Warner in new approach for EMI

Warner Music was today reported to be lining up its latest bid attempt in the battle for troubled rival EMI.

Warner Music was today reported to be lining up its latest bid attempt in the battle for troubled rival EMI.

Warner, which has repeatedly tried to merge with the record group behind artists such as Coldplay and Norah Jones, is said to be examining EMI's books, according to the Financial Times.

Private equity firms Fortress, Cerberus and One Equity are also looking at EMI's figures. They are expected to make an offer by the deadline on May 23.

EMI announced on May 4 that it had received a number of "preliminary indications of interest to acquire the company" with One Equity speculated to be considering a $6bn (€4.4bn) approach for the group. EMI has a current market valuation of £1.97bn (€2.87bn).

Warner Music, which boasts artists such as Madonna and the Red Hot Chili Peppers, and EMI made two approaches for each other last summer as both groups struggled with falling sales amid the takeoff in digital music downloads.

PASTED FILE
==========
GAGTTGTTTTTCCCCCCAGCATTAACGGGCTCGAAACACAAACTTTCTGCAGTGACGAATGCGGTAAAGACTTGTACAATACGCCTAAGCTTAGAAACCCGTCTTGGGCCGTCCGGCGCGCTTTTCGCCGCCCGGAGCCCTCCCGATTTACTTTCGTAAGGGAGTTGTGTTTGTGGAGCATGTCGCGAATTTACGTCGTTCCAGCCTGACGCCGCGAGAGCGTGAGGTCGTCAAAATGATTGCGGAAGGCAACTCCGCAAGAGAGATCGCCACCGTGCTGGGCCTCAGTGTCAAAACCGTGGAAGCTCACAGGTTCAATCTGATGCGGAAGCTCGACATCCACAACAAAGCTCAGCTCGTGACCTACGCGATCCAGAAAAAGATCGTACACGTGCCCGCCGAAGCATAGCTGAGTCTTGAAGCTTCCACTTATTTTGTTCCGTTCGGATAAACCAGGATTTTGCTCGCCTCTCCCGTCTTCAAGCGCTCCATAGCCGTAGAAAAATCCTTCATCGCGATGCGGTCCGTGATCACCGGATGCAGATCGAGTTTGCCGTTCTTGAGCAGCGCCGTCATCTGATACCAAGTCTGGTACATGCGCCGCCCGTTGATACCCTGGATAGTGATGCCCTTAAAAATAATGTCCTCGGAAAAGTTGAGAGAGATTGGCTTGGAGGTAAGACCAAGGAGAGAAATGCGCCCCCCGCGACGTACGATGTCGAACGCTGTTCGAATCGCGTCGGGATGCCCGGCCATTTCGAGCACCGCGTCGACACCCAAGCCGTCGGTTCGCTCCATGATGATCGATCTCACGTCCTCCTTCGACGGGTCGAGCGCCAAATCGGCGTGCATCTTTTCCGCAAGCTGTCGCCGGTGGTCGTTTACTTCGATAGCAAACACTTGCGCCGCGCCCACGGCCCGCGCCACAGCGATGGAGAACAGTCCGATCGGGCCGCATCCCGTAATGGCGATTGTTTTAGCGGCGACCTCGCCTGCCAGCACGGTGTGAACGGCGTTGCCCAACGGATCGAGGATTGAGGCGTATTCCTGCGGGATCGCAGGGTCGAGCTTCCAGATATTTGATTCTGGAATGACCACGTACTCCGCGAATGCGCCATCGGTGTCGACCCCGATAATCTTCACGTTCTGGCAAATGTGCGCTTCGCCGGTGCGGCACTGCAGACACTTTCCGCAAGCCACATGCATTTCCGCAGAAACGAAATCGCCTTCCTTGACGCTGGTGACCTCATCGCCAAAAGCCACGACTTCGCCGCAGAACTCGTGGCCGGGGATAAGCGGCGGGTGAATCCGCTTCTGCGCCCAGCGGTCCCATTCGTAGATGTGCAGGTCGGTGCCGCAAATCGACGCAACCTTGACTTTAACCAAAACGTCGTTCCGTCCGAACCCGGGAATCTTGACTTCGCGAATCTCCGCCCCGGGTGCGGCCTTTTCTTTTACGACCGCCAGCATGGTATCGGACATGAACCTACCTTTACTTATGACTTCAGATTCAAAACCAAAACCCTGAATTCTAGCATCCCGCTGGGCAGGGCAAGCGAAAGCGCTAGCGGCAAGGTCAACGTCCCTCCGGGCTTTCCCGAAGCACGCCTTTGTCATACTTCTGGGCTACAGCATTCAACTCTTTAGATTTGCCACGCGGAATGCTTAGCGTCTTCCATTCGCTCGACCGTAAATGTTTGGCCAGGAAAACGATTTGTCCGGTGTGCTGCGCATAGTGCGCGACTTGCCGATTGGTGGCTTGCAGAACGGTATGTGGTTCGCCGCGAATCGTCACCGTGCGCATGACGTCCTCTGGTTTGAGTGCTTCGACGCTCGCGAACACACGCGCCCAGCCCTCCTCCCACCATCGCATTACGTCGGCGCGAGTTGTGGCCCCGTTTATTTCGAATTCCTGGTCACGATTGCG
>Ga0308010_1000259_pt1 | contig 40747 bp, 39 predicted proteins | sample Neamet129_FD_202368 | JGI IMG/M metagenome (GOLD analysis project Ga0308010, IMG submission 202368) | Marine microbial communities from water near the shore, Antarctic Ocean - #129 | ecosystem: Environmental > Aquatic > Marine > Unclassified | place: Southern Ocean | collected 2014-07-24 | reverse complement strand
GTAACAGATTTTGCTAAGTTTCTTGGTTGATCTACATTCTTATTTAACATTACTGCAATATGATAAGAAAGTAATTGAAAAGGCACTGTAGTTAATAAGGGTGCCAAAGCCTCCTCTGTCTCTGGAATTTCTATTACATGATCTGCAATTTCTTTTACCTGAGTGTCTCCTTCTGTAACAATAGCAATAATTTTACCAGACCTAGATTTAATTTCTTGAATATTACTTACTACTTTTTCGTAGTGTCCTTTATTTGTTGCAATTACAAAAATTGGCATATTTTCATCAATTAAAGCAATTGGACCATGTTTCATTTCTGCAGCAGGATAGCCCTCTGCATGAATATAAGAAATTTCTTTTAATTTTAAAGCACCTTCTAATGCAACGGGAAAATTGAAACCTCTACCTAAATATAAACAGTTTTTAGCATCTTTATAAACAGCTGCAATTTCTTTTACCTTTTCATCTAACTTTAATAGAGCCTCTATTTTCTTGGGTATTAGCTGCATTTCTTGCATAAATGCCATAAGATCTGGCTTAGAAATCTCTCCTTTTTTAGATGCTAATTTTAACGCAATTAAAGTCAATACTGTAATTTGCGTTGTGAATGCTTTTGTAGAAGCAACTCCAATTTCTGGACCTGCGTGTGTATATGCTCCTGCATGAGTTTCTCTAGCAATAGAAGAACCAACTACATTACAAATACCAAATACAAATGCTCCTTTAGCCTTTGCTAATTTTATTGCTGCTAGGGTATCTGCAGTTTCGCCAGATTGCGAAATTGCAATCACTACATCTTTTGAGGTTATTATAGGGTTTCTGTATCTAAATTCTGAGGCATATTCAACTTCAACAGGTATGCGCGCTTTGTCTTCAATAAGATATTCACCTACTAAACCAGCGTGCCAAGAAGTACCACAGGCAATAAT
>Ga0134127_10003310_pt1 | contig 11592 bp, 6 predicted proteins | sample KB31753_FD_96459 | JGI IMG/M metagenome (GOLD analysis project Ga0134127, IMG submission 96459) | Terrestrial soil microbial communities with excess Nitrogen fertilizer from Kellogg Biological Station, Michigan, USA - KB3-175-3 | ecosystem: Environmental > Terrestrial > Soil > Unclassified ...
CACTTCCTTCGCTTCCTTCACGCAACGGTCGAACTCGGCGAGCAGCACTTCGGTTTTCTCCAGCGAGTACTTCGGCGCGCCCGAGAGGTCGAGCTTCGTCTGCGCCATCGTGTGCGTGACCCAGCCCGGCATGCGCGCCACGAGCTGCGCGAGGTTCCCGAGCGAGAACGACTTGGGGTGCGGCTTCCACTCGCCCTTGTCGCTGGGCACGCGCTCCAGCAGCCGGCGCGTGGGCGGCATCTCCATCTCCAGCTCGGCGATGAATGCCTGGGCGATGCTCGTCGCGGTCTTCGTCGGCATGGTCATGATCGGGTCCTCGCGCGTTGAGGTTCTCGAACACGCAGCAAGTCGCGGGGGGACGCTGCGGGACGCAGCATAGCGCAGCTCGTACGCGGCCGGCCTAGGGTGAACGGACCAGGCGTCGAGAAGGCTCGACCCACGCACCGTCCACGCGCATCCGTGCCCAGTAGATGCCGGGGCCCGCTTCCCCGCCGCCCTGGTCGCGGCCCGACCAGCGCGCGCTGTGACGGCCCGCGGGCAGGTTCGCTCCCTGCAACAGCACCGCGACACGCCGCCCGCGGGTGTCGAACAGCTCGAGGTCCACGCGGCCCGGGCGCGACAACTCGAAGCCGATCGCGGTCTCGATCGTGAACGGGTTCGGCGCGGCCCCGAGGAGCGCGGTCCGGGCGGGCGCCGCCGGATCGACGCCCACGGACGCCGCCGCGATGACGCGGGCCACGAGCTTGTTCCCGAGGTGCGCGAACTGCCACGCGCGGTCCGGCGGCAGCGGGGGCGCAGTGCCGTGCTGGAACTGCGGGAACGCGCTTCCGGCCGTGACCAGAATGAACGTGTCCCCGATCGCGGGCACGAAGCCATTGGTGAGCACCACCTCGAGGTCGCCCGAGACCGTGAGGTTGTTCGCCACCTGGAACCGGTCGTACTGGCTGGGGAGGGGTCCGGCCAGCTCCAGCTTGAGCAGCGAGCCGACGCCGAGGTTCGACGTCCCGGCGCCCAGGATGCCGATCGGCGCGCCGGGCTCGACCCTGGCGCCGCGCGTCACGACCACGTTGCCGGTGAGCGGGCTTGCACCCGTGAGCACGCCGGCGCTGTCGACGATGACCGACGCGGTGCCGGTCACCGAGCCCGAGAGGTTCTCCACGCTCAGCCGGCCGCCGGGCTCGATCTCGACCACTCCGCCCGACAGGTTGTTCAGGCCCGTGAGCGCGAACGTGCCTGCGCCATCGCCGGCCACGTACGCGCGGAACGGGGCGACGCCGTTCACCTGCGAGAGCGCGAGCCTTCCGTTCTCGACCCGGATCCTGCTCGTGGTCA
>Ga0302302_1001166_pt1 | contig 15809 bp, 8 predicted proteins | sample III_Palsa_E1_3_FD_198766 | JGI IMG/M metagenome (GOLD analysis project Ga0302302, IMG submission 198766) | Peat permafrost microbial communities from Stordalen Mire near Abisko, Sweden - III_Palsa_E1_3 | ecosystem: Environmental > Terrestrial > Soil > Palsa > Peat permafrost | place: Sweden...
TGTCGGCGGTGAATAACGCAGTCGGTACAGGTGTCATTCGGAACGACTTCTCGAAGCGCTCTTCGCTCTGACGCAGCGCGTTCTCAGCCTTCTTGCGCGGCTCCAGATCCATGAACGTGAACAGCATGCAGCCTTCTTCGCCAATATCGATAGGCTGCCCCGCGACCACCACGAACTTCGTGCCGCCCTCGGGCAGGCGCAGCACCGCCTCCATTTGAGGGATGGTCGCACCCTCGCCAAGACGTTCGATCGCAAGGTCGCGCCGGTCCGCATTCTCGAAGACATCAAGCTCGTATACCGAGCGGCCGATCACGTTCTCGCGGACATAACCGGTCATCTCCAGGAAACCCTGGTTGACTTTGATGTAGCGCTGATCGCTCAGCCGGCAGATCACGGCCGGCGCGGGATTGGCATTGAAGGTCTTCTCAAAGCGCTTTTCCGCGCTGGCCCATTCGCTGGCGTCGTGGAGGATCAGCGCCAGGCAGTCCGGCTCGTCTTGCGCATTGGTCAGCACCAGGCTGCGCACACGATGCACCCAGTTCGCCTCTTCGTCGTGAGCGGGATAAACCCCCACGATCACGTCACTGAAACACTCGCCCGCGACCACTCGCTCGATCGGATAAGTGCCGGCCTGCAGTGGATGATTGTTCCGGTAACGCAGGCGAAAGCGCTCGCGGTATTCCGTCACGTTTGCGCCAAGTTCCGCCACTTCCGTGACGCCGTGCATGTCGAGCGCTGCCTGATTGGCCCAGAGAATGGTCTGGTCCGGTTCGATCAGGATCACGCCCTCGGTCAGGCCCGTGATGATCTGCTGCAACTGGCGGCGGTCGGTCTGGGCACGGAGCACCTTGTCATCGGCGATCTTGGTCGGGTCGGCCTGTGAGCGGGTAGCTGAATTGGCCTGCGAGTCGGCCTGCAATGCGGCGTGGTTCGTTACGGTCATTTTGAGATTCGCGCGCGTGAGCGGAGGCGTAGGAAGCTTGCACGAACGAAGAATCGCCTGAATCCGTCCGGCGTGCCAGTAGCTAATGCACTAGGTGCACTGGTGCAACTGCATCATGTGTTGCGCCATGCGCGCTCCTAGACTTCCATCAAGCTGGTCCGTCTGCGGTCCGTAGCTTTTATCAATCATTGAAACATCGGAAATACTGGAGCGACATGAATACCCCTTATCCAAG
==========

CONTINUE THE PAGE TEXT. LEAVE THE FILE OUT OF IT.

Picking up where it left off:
But both groups were thwarted when a European court judgment cast doubt on whether regulators would allow further consolidation in the music industry.

Warner made a fresh approach for EMI with a conditional proposal of 260p a share earlier this year following a profits warning from EMI.

In addition to the impact of digital downloading, EMI has been hit by weak markets in the US which saw sales in the music division fall by around 15% in the year to the end of March.

EMI is tackling the current sales crisis with a £110m (€160.8) restructuring programme, including savings from the removal of layers of management.

In its last trading update in April, the firm said it has already carried out the majority of the actions, with an estimated £70m (€102.3m) of savings due to be achieved by the end of next March.

EMI also has a music publishing division, which until recently was the largest in the industry, and manages a catalogue of artists including Sting and James Blunt.

If EMI does not receive a high enough bid it is expected to press ahead with a securitisation of the publishing arm, to help refinance the business as well as defend it against a possible takeover.

On top of regulatory issues concerning a tie-up between Warner and EMI, digital rights protection could also serve as a potential barrier after EMI agreed to drop the copyright protection for songs sold on Apple's iTunes and other similar music retailers.

However, Warner is against such a move and has criticised EMI's decision.

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